Mental Illness Is Involved In A Divorce Or Custody Case

In custody cases, invariably there is a comment by one of the parties that the other parent is just “crazy.” Even if that is true, and the other parent is diagnosed with a mental illness, how exactly does that affect custodial rights?

According to the National Institute for Mental Health, mental illness is a medical condition that affects a person’s thinking, feelings, and abilities to cope with the demands of daily living. This definition covers a wide variety of conditions, ranging from mild depression to severe schizophrenia or bipolar disorder. But the real question is, if a parent has mental illness, will the court grant them the majority of the parenting time with the child? Or if you are the one with the mental illness, will you be prohibited from keeping your child?

Mental Illness and the Custody Process

Some people manage their mental illness with medication, or therapy, or learn how to cope with their mental illness. For the person who decides not to use the conventional means and instead self medicates, then there is a problem. Essentially, no matter what your mental illness is, you can still have custody of your children if you are managing your illness.

The courts determine who gets custody of the children based on the best interests of the child. Of course, everyone believes that they are acting in their child’s best interest, no matter how bad the behavior may be. Stability is the number one factor in my opinion. If you are stable and provide a stable environment for your child, your mental illness (if managed) will not be used against you. If your mental illness has you leaving your child home alone, then that is a different story. The best interests of the child is the primary goal when the court is deciding what is in the best interest of your child.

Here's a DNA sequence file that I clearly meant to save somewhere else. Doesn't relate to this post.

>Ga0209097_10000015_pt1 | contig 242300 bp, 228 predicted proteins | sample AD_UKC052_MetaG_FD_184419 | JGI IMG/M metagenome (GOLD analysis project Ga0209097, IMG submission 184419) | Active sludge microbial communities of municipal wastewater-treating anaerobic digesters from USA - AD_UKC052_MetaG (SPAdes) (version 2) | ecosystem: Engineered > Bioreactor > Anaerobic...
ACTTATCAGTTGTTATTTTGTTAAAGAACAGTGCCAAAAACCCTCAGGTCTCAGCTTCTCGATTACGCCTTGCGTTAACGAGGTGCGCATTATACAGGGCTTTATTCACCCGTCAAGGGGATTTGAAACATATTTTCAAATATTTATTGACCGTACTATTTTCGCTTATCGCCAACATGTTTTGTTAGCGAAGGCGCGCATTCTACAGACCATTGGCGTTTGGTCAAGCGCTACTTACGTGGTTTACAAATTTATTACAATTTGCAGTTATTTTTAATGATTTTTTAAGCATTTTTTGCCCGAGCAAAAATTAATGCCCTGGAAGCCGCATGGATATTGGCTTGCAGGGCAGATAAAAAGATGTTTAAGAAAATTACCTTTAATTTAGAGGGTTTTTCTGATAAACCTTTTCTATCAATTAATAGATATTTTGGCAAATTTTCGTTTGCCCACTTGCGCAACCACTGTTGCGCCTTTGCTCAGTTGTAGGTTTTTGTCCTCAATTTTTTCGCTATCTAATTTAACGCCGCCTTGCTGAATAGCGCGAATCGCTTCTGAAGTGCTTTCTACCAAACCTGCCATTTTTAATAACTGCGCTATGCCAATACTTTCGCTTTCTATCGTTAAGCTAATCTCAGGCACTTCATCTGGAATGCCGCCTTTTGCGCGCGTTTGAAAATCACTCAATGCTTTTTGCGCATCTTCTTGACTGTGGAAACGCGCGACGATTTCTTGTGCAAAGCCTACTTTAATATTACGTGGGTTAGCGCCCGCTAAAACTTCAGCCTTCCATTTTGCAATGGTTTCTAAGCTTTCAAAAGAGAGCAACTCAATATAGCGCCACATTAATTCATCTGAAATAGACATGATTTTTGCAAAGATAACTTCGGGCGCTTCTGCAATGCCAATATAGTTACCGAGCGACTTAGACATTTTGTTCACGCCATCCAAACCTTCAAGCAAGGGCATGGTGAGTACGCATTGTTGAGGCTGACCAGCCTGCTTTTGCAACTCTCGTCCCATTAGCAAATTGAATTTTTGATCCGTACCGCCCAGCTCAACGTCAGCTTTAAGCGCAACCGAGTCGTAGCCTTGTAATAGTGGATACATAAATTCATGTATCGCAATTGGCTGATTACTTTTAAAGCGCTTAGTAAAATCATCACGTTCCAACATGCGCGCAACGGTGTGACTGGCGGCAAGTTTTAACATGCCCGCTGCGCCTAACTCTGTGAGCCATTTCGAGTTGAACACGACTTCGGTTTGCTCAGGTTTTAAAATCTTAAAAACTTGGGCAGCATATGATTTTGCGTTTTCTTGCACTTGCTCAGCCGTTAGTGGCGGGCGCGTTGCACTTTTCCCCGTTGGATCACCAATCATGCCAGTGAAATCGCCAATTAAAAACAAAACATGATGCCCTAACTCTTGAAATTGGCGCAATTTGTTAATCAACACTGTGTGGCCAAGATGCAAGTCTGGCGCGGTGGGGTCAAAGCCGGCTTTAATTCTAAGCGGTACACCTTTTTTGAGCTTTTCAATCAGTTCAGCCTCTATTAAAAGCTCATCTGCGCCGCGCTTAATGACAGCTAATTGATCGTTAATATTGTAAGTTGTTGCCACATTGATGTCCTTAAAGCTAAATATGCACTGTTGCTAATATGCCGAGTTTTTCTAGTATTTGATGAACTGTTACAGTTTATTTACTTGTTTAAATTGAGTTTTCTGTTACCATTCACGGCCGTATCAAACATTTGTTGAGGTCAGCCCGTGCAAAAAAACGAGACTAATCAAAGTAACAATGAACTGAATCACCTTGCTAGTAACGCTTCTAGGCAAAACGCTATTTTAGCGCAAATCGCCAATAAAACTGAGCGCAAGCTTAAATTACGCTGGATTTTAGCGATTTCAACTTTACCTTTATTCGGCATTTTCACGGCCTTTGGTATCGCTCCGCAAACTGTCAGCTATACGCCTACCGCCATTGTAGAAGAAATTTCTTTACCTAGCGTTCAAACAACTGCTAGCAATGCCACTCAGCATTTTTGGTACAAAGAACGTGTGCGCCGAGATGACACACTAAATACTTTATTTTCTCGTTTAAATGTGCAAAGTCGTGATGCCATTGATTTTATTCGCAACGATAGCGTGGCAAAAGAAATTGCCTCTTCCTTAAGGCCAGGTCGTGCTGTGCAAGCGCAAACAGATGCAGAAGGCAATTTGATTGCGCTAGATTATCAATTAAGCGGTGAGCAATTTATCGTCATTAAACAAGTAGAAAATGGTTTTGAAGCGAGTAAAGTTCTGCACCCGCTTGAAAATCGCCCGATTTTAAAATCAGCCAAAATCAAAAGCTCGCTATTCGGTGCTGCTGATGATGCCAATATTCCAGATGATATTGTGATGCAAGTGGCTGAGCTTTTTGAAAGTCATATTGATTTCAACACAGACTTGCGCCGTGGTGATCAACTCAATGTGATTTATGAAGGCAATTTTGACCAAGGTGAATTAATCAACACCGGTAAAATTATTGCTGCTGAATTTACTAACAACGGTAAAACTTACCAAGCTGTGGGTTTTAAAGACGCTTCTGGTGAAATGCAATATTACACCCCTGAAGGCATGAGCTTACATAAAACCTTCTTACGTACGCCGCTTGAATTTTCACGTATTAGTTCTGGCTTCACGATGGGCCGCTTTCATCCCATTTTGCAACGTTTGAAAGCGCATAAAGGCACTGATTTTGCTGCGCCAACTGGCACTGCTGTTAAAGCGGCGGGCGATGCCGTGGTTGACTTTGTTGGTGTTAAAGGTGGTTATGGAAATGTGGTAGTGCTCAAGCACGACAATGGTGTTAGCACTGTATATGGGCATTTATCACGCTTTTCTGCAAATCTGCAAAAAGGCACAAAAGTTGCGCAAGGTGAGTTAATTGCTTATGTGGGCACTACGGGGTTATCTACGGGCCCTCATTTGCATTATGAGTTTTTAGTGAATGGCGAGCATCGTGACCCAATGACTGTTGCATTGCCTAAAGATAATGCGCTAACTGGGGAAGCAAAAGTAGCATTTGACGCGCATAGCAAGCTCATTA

Is it Mental Illness of the Stress of Divorce or Custody Battle?

Keep a record of the other parent’s behavior

Is an Order of Protection Necessary?

Mental Illness Alone Does Not Prevent Parenting Time

Get Professional Help if the Stress of Divorce or Custody is Causing Problems

The Role of the Divorce Attorney with a Mentally Ill Client

Your Mental Illness is Likely Affecting Your Child


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